Yeah, this anti-tank argument is only true in a couple of low-attendance markets. Most NBA teams can maintain decent attendance even with a lottery team.

    As for "What are you selling?" aka there's no hope for fans - I disagree completely. What are obvious treadmill teams selling? Milwaukee likes to "compete every night." What does that mean? That's garbage - the Bucks suck now and at this rate they're going to equally suck 5 years from now. You call that hope? I'd rather watch 2-3 lottery seasons with the *hope* that you're going to land a great pick, or you're already watching high picks develop on the court even as you continue to head back to the lottery for another year or two (Cavaliers). Your hope there is in the promise of upcoming picks, the development of young players with high ceilings, and the long-term hope that you're building a team that can challenge the best in the league.

  7. #67
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    The thread title says "How to cure tanking" and the obvious way is to end the draft, period. No more rewarding teams for poor performance. Scrapping the draft can't be done without the players union approval but that could achieved through negotiation.

    I say bring on the super teams and the smartly run teams like San Antonio and Houston that find away to compete without being in the lottery much. Money, as in the Lakers case last year, doesn't necessarily buy championships.

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    Quote stretch wrote: View Post
    The thread title says "How to cure tanking" and the obvious way is to end the draft, period. No more rewarding teams for poor performance. Scrapping the draft can't be done without the players union approval but that could achieved through negotiation.

    I say bring on the super teams and the smartly run teams like San Antonio and Houston that find away to compete without being in the lottery much. Money, as in the Lakers case last year, doesn't necessarily buy championships.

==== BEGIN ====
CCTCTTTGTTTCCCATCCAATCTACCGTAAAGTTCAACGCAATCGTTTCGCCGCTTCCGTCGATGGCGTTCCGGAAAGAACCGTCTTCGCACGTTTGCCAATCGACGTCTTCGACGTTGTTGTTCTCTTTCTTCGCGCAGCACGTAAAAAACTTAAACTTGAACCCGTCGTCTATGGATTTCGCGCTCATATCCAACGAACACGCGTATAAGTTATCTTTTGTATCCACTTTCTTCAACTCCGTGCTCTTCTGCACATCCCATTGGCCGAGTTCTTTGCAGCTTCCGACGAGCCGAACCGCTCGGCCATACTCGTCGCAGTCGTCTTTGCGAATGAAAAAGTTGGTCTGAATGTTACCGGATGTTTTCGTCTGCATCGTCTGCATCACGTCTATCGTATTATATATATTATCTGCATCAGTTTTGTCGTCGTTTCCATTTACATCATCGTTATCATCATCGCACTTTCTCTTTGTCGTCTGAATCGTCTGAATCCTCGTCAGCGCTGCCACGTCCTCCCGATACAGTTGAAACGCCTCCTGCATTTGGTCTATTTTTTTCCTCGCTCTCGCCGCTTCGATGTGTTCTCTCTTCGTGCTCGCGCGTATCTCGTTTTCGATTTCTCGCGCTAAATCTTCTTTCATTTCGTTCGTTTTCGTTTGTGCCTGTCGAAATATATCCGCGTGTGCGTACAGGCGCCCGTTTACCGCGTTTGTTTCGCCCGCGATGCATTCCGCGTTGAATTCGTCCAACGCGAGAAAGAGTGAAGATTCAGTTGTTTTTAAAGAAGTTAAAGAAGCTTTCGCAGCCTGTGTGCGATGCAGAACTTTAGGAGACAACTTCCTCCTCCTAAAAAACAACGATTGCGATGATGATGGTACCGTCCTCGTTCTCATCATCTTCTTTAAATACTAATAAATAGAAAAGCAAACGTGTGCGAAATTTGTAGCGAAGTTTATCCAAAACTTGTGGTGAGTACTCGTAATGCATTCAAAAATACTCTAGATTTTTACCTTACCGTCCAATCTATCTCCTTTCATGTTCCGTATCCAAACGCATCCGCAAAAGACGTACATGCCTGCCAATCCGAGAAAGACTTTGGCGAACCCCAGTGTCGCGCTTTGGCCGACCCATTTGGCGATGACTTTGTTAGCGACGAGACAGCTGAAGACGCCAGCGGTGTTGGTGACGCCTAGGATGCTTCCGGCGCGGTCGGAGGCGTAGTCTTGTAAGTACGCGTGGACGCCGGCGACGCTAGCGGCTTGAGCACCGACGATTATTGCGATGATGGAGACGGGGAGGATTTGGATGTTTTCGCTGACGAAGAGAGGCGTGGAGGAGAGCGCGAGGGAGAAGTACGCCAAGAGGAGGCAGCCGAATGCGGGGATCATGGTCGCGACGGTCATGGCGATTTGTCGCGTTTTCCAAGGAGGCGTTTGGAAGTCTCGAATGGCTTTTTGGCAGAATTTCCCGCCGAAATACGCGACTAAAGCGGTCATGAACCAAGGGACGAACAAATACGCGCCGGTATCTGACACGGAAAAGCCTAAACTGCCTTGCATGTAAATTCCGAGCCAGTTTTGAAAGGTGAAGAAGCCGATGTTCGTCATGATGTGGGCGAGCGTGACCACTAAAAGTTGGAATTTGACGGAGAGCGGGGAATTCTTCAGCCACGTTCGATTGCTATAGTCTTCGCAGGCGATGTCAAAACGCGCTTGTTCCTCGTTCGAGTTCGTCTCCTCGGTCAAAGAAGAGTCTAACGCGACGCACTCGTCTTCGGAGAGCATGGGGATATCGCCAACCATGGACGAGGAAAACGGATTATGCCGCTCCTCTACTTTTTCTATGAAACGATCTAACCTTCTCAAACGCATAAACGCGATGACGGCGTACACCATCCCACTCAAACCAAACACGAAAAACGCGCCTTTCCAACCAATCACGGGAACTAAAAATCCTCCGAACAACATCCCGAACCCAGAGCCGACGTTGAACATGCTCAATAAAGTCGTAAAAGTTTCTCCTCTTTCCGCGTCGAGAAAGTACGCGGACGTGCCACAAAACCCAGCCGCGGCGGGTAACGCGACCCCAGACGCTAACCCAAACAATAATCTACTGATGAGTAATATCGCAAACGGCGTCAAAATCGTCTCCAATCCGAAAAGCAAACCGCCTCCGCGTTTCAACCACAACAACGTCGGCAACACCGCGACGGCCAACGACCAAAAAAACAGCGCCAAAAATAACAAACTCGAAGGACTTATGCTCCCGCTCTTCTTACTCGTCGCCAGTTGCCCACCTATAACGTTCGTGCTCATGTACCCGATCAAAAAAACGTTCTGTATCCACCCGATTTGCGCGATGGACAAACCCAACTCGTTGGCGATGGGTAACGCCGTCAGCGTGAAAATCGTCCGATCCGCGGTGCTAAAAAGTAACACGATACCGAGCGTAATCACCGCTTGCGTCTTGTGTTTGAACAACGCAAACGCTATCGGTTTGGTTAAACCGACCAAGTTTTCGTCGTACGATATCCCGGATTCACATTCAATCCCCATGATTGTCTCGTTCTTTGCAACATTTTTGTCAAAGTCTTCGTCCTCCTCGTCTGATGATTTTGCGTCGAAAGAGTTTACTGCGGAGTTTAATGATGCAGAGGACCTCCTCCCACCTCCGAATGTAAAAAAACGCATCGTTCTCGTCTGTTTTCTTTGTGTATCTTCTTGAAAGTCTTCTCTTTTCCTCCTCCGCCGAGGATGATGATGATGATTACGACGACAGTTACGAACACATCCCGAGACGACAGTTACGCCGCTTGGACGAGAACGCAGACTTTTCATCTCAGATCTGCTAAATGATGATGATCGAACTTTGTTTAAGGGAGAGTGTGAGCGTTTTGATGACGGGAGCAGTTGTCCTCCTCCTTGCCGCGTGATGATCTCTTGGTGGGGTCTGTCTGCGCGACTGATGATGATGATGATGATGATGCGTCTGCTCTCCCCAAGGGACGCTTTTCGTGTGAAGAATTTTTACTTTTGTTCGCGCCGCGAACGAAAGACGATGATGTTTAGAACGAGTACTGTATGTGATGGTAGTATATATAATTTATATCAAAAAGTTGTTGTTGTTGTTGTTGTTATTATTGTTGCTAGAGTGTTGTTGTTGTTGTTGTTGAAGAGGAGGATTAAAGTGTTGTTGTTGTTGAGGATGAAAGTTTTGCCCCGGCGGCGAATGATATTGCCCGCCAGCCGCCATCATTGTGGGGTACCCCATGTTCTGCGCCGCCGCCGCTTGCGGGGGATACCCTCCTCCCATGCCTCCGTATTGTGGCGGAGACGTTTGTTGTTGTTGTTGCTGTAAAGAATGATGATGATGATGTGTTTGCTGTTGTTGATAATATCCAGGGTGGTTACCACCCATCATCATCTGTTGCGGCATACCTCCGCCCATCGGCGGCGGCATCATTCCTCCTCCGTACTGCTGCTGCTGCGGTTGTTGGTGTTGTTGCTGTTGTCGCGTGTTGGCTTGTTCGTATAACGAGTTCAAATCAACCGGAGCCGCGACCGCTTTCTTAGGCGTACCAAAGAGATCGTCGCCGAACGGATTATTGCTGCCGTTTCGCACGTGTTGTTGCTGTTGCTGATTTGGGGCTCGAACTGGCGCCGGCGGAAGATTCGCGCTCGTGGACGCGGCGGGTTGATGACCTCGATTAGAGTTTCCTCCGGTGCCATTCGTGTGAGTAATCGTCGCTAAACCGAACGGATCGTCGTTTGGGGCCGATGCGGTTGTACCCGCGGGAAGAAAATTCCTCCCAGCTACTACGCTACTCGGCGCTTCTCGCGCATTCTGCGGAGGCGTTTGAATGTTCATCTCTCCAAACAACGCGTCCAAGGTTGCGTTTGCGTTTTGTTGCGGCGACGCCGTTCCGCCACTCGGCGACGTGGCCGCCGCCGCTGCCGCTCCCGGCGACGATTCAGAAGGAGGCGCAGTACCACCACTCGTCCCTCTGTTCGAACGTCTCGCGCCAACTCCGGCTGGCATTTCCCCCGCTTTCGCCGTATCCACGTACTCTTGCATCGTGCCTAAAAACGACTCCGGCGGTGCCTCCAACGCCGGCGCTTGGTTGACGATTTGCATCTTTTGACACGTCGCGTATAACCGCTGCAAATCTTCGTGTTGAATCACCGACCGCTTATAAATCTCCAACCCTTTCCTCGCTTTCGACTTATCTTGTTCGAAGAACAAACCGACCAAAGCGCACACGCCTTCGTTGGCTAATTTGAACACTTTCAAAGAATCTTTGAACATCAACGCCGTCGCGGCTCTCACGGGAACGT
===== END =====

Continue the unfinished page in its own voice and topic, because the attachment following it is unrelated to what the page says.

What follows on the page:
No draft, means no rookie scale? In that case, money will definitely buy championships. The Lakers have enough cap space this summer to offer Wiggins and Randle max and still re-sign Kobe to a reasonable deal. Why wouldn't that happen? Los Angeles, max money. Then two years from now the Knicks give Exum a max deal.

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    All I know, is that whether its through a tank, or a trade, or something shifty and unethical, Toronto absolutely needs to find a way to get Wiggans on to this Roster. He's a local kid with potential to be a Top end player. If that means paying the kid 20 million bucks to simply quit basketball and become a free agent after a couple years....fuck it, do it.


  10. #70
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    The players association would have to agree to scrapping the draft and why wouldn't they be able agree to a rookie scale also? The max for a first year player could be right around 2 million for the first season which is more on average than the first year first rounder makes now.

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    Quote stretch wrote: View Post
    The players association would have to agree to scrapping the draft and why wouldn't they be able agree to a rookie scale also? The max for a first year player could be right around 2 million for the first season which is more on average than the first year first rounder makes now.
    Then you are making it even easier for the major markets. I assumed max because at least that way Lakers/Knicks/Nets/Bulls have to position themselves cap-wise. They'd have to give up something to get something. If it's 2 mil then it's just free for all. Would the Bucks have any chance of signing a top prospect in that system? Very unlikely.